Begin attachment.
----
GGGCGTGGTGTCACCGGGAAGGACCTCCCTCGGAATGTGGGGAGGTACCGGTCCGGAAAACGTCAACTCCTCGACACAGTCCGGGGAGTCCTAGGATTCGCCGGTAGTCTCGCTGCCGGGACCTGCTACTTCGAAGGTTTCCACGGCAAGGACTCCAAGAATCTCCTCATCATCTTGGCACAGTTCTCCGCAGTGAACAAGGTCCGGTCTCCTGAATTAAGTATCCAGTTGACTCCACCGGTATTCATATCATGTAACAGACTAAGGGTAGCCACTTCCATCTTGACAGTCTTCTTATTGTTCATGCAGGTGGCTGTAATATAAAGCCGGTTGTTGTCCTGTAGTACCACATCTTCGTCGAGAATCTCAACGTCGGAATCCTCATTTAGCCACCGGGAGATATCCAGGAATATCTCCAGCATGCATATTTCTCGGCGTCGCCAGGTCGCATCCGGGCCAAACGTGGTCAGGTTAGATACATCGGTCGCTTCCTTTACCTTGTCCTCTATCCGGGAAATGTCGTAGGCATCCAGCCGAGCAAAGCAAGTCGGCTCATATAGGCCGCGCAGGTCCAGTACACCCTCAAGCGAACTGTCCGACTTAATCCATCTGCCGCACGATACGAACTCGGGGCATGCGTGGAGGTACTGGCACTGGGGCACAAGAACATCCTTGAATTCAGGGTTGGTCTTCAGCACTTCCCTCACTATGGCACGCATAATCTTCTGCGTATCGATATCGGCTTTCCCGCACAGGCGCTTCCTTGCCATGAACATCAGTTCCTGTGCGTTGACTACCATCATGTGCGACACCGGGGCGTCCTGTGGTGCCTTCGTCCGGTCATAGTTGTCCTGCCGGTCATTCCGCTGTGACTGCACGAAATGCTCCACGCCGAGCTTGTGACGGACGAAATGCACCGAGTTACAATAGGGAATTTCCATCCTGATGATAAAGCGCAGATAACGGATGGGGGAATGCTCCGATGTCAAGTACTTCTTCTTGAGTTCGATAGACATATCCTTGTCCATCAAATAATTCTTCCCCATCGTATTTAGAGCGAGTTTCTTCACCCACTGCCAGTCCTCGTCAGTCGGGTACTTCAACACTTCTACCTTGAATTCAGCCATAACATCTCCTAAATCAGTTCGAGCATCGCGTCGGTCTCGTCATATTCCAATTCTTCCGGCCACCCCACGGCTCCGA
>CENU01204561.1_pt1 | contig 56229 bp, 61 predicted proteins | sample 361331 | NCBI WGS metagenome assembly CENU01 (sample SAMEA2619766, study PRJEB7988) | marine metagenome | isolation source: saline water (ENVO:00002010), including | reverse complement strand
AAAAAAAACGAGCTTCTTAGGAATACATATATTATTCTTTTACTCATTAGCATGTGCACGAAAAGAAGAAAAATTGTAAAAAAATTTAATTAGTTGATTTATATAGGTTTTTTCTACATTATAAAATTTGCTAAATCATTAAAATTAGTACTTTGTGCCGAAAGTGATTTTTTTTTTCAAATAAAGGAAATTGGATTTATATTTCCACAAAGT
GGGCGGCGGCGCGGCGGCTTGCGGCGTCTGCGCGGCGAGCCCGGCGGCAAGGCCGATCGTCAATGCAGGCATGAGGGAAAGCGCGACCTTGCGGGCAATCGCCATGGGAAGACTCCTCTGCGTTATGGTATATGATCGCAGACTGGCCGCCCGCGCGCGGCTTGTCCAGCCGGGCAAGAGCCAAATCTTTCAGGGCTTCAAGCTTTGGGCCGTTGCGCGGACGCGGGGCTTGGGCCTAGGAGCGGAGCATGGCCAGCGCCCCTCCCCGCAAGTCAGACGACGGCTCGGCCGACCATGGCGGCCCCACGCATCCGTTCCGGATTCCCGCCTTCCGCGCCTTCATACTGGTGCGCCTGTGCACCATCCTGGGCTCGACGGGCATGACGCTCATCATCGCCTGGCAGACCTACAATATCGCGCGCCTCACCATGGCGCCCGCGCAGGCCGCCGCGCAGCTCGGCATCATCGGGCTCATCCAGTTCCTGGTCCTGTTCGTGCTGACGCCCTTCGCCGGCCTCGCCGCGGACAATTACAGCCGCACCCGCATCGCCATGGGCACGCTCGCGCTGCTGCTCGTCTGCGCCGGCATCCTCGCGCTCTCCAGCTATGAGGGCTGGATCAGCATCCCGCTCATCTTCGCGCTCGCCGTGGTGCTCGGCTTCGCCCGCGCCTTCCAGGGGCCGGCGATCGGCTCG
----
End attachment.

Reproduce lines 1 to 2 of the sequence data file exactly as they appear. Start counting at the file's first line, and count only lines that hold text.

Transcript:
GGGCGTGGTGTCACCGGGAAGGACCTCCCTCGGAATGTGGGGAGGTACCGGTCCGGAAAACGTCAACTCCTCGACACAGTCCGGGGAGTCCTAGGATTCGCCGGTAGTCTCGCTGCCGGGACCTGCTACTTCGAAGGTTTCCACGGCAAGGACTCCAAGAATCTCCTCATCATCTTGGCACAGTTCTCCGCAGTGAACAAGGTCCGGTCTCCTGAATTAAGTATCCAGTTGACTCCACCGGTATTCATATCATGTAACAGACTAAGGGTAGCCACTTCCATCTTGACAGTCTTCTTATTGTTCATGCAGGTGGCTGTAATATAAAGCCGGTTGTTGTCCTGTAGTACCACATCTTCGTCGAGAATCTCAACGTCGGAATCCTCATTTAGCCACCGGGAGATATCCAGGAATATCTCCAGCATGCATATTTCTCGGCGTCGCCAGGTCGCATCCGGGCCAAACGTGGTCAGGTTAGATACATCGGTCGCTTCCTTTACCTTGTCCTCTATCCGGGAAATGTCGTAGGCATCCAGCCGAGCAAAGCAAGTCGGCTCATATAGGCCGCGCAGGTCCAGTACACCCTCAAGCGAACTGTCCGACTTAATCCATCTGCCGCACGATACGAACTCGGGGCATGCGTGGAGGTACTGGCACTGGGGCACAAGAACATCCTTGAATTCAGGGTTGGTCTTCAGCACTTCCCTCACTATGGCACGCATAATCTTCTGCGTATCGATATCGGCTTTCCCGCACAGGCGCTTCCTTGCCATGAACATCAGTTCCTGTGCGTTGACTACCATCATGTGCGACACCGGGGCGTCCTGTGGTGCCTTCGTCCGGTCATAGTTGTCCTGCCGGTCATTCCGCTGTGACTGCACGAAATGCTCCACGCCGAGCTTGTGACGGACGAAATGCACCGAGTTACAATAGGGAATTTCCATCCTGATGATAAAGCGCAGATAACGGATGGGGGAATGCTCCGATGTCAAGTACTTCTTCTTGAGTTCGATAGACATATCCTTGTCCATCAAATAATTCTTCCCCATCGTATTTAGAGCGAGTTTCTTCACCCACTGCCAGTCCTCGTCAGTCGGGTACTTCAACACTTCTACCTTGAATTCAGCCATAACATCTCCTAAATCAGTTCGAGCATCGCGTCGGTCTCGTCATATTCCAATTCTTCCGGCCACCCCACGGCTCCGA
>CENU01204561.1_pt1 | contig 56229 bp, 61 predicted proteins | sample 361331 | NCBI WGS metagenome assembly CENU01 (sample SAMEA2619766, study PRJEB7988) | marine metagenome | isolation source: saline water (ENVO:00002010), including | reverse complement strand